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The differences between drunk driving laws and those involving drugs reveals concerning problems.

“Drug Driving is Drunk Driving,” or so declares the electronic road signs found along many Michigan roads in recent months.

In recent decades, authorities have aggressively cracked down on drinking and driving, but a new study by the Governors Highway Safety Association warns that a new danger may be facing travelers: rising use of opioids and marijuana, often in combinations that include alcohol.

Where tests were performed, 44% of drivers fatally injured in a crash tested positive for drugs in 2016, up from 28% a decade earlier. Of those who tested positive for drugs in the latest study, 38% had used marijuana, 16% had used some form of opioid, and 4% tested positive for a combination of both.

Those figures may understate the potential problem, according to the GHSA, because the majority of drivers killed in crashes don’t undergo drug tests. But when they do, they’re often found to have been using alcohol, as well, according to Dr. Jim Hedlund, the author of the GHSA report and a former senior official with the National Highway Traffic Safety Administration.

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More about the causes of traffic fatalities.

As a result of inconsistent testing, said Hedlund, “It’s impossible to understand the full scope of the drugged driving problem.” But he stressed that, “Drugs can impair, and drug-impaired drivers can crash.”

The report raises serious concerns at a time when the U.S. is facing an epidemic of opioid usage and as more and more states legalize marijuana for medical and recreational usage. But the authors were also raised several caution flags. Just as it is considered safe and legal to drink a modest amount of alcohol before driving, Hedlund added that, “Drivers who are drug-positive may not necessarily be impaired.” And it is unclear how often the use of drugs actually contributed to fatal crashes.

What is known is that alcohol continues to be a problem. Not that many decades ago, it was linked to as much as half of all fatal car crashes in the U.S., It was still considered a primary factor in 28% of traffic fatalities in 2016. Now, “we have to think about the combination of substances drivers are often putting into their systems at the same time,” said Ralph Blackman, president and CEO of Responsibility.org, a Virginia-based non-profit focused on drunk driving.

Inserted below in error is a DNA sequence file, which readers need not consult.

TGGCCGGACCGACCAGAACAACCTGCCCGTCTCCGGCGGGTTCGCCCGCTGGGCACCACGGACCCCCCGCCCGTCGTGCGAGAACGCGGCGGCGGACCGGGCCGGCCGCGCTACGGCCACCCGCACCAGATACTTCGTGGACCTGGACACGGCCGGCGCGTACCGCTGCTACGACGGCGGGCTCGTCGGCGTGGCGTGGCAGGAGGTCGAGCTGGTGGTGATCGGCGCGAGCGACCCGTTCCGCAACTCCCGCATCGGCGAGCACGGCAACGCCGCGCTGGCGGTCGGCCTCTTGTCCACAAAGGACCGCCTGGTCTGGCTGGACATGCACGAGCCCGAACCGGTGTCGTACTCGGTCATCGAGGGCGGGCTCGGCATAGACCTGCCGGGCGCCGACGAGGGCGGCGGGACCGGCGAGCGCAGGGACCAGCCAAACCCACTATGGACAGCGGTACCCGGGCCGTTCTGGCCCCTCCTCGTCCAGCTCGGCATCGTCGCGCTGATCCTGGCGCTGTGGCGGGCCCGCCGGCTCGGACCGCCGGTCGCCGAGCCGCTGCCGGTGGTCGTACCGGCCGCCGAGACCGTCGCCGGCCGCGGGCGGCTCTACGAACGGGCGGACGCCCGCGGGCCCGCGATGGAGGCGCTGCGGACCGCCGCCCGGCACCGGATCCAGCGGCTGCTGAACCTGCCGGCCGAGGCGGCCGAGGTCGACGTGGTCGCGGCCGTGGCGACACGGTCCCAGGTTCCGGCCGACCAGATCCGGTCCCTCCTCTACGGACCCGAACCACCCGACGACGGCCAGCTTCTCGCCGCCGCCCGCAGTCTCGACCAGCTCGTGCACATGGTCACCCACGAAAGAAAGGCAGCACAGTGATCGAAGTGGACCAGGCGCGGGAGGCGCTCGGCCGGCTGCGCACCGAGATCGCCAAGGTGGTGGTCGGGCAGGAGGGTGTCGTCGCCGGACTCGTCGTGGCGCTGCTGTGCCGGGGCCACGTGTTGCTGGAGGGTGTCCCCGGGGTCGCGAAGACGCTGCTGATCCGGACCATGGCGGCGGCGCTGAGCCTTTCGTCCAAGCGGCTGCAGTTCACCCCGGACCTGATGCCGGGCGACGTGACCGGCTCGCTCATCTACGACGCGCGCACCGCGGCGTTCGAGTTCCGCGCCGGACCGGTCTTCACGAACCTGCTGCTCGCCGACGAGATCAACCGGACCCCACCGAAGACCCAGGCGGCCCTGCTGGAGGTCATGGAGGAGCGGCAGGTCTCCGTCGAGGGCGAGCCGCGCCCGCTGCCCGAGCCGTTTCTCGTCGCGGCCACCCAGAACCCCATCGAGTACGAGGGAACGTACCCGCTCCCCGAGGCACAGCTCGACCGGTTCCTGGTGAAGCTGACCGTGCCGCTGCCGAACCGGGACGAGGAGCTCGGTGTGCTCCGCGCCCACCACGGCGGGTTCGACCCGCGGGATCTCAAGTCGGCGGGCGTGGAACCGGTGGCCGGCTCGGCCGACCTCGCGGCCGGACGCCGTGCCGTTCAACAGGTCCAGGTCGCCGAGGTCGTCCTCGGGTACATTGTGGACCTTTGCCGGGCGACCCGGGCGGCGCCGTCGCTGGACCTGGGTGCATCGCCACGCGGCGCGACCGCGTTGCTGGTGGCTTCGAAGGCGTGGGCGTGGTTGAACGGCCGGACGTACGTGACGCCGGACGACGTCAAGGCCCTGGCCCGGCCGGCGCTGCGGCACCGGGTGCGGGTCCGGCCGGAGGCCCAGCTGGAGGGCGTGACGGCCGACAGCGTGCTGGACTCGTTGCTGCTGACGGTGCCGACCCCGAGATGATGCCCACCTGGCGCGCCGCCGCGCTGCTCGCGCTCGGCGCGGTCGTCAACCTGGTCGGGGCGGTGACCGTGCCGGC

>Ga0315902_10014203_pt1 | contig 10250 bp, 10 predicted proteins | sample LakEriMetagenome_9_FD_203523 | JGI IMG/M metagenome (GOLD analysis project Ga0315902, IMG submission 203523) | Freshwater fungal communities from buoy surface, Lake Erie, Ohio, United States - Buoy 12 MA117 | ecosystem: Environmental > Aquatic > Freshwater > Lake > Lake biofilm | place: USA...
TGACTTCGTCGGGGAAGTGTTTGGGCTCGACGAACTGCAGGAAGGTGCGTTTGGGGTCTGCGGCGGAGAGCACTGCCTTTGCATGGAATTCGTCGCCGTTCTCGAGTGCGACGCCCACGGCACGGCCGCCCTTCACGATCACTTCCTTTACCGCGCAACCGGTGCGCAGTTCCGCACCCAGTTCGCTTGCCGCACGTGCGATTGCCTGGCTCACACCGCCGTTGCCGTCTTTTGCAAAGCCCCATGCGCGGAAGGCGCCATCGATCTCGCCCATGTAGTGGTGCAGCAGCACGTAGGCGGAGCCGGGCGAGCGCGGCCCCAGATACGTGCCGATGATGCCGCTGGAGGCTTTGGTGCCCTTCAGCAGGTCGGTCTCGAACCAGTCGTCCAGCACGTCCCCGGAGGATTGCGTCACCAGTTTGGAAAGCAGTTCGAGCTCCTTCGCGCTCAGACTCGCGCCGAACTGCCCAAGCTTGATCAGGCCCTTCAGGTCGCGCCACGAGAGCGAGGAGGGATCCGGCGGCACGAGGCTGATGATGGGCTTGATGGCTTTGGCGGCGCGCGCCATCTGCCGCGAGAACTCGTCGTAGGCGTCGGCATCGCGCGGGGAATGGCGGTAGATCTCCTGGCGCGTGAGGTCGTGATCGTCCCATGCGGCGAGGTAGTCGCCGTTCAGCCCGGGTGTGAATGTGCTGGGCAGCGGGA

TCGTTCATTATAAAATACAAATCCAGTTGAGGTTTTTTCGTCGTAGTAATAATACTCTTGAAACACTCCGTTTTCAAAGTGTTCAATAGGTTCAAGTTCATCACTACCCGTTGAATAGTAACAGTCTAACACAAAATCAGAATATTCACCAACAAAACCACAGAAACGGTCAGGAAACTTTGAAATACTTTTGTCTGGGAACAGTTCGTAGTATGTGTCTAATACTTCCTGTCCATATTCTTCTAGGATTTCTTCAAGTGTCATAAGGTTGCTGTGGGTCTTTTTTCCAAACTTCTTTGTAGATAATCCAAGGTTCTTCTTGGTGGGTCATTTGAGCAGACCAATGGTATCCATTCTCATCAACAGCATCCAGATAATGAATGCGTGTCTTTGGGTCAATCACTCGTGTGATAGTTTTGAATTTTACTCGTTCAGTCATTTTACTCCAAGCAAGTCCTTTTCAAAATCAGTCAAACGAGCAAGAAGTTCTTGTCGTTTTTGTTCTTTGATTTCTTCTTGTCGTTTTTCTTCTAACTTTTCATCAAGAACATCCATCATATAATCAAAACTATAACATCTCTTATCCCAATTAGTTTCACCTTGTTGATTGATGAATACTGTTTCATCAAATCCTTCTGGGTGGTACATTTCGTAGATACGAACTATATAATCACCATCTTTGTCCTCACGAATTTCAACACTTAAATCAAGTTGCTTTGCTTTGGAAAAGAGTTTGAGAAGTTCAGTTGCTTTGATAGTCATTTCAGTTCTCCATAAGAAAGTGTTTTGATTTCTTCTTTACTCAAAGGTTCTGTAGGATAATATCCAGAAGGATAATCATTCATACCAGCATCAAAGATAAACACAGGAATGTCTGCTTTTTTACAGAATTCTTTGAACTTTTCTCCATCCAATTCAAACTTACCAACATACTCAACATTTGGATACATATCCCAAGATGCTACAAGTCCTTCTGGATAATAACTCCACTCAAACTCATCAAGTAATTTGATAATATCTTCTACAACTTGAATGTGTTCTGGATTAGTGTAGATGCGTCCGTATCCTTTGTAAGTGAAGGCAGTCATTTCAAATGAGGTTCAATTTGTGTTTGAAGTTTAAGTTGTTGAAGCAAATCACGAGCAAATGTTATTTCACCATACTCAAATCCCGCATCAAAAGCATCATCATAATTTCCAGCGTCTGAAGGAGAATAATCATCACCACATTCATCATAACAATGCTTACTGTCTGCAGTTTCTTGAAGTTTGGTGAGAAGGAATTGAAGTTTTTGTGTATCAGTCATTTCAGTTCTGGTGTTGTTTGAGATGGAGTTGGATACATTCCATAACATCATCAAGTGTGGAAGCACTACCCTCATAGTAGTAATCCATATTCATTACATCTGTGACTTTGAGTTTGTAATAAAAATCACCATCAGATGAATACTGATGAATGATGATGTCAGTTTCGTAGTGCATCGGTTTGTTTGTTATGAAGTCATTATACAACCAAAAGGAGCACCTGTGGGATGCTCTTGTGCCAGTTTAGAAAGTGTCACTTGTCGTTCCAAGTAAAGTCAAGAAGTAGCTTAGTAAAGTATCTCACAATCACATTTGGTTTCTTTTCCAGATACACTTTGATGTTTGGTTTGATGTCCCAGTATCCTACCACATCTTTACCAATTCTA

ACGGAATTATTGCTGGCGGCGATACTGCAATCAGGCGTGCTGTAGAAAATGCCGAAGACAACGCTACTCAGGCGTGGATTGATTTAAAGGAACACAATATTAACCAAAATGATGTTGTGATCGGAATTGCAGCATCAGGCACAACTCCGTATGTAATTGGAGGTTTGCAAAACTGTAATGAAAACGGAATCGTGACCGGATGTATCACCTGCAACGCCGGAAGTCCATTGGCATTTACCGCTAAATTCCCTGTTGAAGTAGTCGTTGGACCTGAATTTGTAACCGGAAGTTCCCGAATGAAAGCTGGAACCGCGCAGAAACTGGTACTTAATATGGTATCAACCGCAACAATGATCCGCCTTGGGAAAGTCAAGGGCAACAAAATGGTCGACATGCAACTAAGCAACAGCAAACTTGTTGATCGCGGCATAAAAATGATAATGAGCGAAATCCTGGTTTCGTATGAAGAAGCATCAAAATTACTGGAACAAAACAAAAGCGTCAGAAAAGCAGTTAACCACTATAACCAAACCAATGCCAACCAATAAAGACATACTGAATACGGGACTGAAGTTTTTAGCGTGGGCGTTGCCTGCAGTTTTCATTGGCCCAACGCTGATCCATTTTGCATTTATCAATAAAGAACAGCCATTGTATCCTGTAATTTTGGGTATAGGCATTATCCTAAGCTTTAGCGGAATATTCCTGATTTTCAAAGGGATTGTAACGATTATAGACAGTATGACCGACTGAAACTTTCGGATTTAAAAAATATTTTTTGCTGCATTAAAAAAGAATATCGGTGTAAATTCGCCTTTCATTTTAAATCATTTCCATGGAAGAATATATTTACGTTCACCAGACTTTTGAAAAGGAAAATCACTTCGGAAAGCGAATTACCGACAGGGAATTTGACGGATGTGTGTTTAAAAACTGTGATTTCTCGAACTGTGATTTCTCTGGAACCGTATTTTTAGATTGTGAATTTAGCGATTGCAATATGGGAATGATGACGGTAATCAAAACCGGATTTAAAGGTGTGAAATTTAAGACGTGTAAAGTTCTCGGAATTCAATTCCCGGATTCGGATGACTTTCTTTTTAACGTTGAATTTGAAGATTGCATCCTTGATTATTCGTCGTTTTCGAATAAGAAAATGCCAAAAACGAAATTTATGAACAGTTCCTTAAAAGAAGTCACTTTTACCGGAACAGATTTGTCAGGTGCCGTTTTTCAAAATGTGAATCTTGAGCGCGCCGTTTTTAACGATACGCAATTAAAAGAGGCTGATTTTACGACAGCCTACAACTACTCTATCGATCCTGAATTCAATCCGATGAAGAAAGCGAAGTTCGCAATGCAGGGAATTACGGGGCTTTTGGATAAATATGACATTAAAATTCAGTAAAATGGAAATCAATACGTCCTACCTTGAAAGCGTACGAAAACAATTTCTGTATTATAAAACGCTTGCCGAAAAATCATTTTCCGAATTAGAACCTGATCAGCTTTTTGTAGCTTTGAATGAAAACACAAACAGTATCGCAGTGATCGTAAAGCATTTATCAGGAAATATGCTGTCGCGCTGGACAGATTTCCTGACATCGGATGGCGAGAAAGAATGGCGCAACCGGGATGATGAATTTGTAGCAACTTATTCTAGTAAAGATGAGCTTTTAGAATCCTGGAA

Drug driving is not a uniquely American phenomenon. Belgian authorities last December reported that three-quarters of the country’s motorists who admitted using drugs while driving had also used alcohol. And at a Madrid seminar this month sponsored by the European Transport Safety Council, Spanish authorities reported that 12% of that country’s motorists had admitted driving under the influence of drugs at some point. Overall, drug driving was estimated to be responsible for as much as 8% of driver fatalities in the European Union.

Drunk driving and drugs go hand-in-hand more and more often.

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“Adding to these concerns is the frequency of poly-drug use, or the use of multiple potentially-impairing substances simultaneously,” the GHSA noted in a summary of its new drug driving study. “In 2016, 51% of drug-positive fatally-injured drivers were found positive for two or more drugs. Alcohol is often in the mix as well: 49% of drivers killed in crashes who tested positive for alcohol in 2016 also tested positive for drugs.

The organization is calling for a number of steps to address the potential drug driving problem:

  • The development of new tests meant to determine when a motorist is impaired by the use of drugs;
  • The expansion of public awareness campaigns that focus on changing attitudes about driving while using drugs;
  • Increased prosecution of those found to be driving while impaired by drug use.

“Too many people operate under the false belief that marijuana or opioids don’t impair their ability to drive, or even that these drugs make them safer drivers,” said GHSA Executive Director Jonathan Adkins.

One problem is that, unlike with the use of alcohol, it is far less clear when and how much marijuana or opioids can be used while driving. For example, THC, the active ingredient in cannabis, remains in the blood for an extended period, even after a user is no longer high.

“Research has demonstrated the potential of marijuana to impair driving-related skills,” NHTSA advised Congress in a report last July, but the safety agency also raised several caution flags. It said that it can be difficult determining when a driver using marijuana is unfit to be behind the wheel. And it also questioned the accuracy of tests used to determine if – or how much – THC is in the blood.

“Many studies, using a variety of methods, have attempted to estimate the risk of driving after use of marijuana,” the NHTSA report said. “While useful in identifying how marijuana affects the performance of driving tasks, experimental and observational studies do not lend themselves to predicting real-world crash risk.”

Indeed, several studies conducted since the first states began legalizing recreational use of marijuana have generated conflicting results. One, by the University of Colorado, and released in 2014, showed a surge in fatalities involving stoned drivers. But a NHTSA study conducted in Virginia a year later found no clear increase in risk.

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The GHSA study clearly indicates that more research is necessary, while a mix of education and prosecution could be used to prevent a potential problem from growing worse.

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